“I would call that a gamble,” Weil said. “It’s a gamble they may or may not win.”

Other states have simply been trying to understand the implications of setting up the benefits marketplaces, he said.

Republicans’ response

Republican leaders in the N.C. House and Senate made it clear where they stand, politically. A bill the new GOP-controlled legislature immediately passed upon taking office last year would have prohibited government-mandated insurance coverage, but the governor vetoed it. In May 2011, the Republican leadership filed a friend-of-the-court brief in one of the federal lawsuits challenging the Affordable Care Act.

But they took different approaches when it came to the practicalities of setting up an exchange. Although both chambers approved a provision in a technical corrections bill expressing their intention to establish an exchange, only the House passed legislation actually creating it.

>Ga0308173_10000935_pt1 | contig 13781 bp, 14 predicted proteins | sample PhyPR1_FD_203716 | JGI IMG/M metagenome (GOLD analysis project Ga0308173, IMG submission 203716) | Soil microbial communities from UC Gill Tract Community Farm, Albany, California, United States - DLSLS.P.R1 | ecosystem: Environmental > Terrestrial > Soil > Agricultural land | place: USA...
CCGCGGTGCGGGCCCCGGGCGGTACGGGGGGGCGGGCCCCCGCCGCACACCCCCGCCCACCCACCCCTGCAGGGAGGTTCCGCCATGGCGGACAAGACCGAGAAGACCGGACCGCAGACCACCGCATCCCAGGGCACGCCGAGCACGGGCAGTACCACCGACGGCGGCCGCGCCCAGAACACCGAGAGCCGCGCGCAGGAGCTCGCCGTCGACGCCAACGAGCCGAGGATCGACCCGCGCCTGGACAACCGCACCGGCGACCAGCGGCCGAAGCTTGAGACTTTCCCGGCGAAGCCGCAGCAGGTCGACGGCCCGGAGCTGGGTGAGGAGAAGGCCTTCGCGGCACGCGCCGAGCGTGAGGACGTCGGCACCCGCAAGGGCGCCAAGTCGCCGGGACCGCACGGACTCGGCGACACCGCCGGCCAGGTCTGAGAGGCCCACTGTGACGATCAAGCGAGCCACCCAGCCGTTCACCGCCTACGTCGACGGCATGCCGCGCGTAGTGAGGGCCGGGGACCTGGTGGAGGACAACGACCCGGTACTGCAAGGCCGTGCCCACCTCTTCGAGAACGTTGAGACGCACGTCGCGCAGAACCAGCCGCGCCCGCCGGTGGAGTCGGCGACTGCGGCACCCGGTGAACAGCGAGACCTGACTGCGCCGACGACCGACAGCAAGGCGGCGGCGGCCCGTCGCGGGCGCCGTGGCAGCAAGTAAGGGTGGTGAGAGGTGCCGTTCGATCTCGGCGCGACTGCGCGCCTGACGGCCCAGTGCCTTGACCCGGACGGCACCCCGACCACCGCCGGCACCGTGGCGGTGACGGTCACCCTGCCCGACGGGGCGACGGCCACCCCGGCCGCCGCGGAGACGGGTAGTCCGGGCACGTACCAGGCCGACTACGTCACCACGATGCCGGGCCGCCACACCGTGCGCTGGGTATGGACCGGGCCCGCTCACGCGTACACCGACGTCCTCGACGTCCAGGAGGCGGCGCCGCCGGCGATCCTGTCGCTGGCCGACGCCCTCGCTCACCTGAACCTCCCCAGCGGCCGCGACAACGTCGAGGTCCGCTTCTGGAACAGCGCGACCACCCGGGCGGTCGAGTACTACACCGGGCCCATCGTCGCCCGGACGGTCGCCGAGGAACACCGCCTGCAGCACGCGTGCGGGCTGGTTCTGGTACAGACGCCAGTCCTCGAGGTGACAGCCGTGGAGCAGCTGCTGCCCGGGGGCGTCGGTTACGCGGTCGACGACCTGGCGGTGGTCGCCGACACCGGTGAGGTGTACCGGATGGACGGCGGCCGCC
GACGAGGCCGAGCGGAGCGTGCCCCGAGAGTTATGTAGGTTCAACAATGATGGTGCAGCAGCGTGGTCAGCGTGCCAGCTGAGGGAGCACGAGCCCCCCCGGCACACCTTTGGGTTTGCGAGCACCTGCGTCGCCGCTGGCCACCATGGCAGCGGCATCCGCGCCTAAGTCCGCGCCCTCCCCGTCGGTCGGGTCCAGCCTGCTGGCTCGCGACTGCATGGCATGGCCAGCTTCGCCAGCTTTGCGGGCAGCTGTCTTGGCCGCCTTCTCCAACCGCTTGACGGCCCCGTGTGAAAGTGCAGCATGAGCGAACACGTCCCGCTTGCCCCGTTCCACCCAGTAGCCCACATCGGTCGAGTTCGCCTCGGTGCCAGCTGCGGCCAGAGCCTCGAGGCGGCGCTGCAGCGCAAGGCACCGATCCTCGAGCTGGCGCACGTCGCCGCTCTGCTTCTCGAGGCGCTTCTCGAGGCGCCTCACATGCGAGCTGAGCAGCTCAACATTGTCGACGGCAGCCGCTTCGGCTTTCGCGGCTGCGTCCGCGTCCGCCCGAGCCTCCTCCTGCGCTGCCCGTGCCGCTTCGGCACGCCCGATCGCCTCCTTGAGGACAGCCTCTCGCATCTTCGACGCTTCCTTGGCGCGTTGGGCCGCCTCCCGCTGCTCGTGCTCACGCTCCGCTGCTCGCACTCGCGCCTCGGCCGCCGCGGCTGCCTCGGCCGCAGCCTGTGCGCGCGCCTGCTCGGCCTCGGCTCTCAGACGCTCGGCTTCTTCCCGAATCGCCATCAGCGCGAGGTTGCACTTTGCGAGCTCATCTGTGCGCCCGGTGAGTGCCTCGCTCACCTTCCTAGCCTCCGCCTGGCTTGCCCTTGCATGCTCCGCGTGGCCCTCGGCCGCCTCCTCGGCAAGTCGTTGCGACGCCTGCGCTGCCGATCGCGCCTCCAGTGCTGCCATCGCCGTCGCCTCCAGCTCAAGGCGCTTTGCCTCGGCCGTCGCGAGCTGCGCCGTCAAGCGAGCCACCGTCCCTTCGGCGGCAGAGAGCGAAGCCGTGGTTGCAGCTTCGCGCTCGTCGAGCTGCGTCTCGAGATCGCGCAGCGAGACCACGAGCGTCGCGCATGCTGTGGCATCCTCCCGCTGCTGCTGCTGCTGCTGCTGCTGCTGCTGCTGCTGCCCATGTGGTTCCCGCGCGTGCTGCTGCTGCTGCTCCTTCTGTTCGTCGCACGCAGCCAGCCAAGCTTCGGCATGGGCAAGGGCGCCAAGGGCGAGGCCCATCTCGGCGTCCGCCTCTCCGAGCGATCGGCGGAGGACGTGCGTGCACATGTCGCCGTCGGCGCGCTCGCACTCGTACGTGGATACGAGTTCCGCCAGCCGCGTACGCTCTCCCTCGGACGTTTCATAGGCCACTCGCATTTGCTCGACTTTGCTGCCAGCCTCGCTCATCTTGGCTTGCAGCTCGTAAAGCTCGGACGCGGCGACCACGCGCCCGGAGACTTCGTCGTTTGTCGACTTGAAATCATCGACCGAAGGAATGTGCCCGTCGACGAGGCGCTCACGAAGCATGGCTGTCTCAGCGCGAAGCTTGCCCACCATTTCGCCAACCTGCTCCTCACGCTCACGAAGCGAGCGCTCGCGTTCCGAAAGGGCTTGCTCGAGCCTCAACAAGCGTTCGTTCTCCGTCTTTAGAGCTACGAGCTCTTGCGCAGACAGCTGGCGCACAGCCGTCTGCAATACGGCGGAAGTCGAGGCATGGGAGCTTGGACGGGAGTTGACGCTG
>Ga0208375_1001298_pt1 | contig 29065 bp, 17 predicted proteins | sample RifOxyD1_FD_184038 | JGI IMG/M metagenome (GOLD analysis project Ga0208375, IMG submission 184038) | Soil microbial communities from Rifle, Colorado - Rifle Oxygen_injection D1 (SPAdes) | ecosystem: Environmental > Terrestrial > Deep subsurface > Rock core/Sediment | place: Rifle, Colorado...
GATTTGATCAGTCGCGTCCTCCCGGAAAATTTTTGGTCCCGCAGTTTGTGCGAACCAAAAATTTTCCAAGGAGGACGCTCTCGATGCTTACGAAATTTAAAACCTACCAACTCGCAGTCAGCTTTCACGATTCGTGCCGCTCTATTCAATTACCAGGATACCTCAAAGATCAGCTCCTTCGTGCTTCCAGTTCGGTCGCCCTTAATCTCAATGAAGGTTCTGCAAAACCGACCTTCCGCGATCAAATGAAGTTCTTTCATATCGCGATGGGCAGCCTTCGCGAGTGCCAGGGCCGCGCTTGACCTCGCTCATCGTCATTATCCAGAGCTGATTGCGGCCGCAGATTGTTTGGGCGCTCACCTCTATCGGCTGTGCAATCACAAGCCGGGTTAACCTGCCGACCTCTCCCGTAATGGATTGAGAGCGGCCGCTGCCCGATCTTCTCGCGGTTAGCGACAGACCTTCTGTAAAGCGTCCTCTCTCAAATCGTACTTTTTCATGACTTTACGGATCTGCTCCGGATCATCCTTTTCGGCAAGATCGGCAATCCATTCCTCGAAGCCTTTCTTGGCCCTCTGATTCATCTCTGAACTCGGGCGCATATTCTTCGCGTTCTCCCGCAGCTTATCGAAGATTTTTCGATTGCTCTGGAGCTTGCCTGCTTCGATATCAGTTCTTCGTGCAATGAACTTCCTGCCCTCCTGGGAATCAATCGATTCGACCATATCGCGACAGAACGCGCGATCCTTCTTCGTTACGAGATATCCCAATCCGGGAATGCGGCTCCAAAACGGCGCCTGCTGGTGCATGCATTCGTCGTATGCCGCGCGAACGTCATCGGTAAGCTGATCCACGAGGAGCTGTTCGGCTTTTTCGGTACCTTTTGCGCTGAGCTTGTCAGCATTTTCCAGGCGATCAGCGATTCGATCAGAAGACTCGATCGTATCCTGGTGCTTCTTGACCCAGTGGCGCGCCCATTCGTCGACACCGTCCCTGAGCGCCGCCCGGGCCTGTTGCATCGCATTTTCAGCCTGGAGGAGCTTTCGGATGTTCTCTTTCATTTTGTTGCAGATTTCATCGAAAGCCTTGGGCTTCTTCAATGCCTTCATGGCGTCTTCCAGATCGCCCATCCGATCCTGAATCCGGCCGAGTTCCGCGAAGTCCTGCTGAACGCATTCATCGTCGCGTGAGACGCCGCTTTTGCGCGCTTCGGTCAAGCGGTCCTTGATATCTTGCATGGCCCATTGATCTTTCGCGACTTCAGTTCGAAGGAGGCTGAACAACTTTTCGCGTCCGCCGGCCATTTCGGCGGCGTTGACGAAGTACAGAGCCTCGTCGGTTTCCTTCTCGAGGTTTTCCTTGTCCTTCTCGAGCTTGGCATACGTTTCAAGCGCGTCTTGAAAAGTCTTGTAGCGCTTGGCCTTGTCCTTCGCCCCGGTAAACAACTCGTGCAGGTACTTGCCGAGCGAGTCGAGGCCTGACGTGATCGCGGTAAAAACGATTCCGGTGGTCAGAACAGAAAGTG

The Senate didn’t act on the House bill, with leader Phil Berger deciding to wait to see how the U.S. Supreme Court would rule. Once the court upheld most of the act last month, Berger didn’t take it up in the final days of the legislative session. Now North Carolina is facing a deadline it cannot meet.

Once the U.S. Department of Health and Human Services takes control of North Carolina’s exchange, the state can apply to wrest control back. But it won’t be able to do that until it does enough work to show that it can take over the program at least a year before it actually does.

A spokesman for Berger’s office said last week there will be “ample opportunities” for North Carolina to establish a state-based program if it decides to go that route. That’s true: Federal grants to plan and implement exchanges will be available through 2014.

Moving forward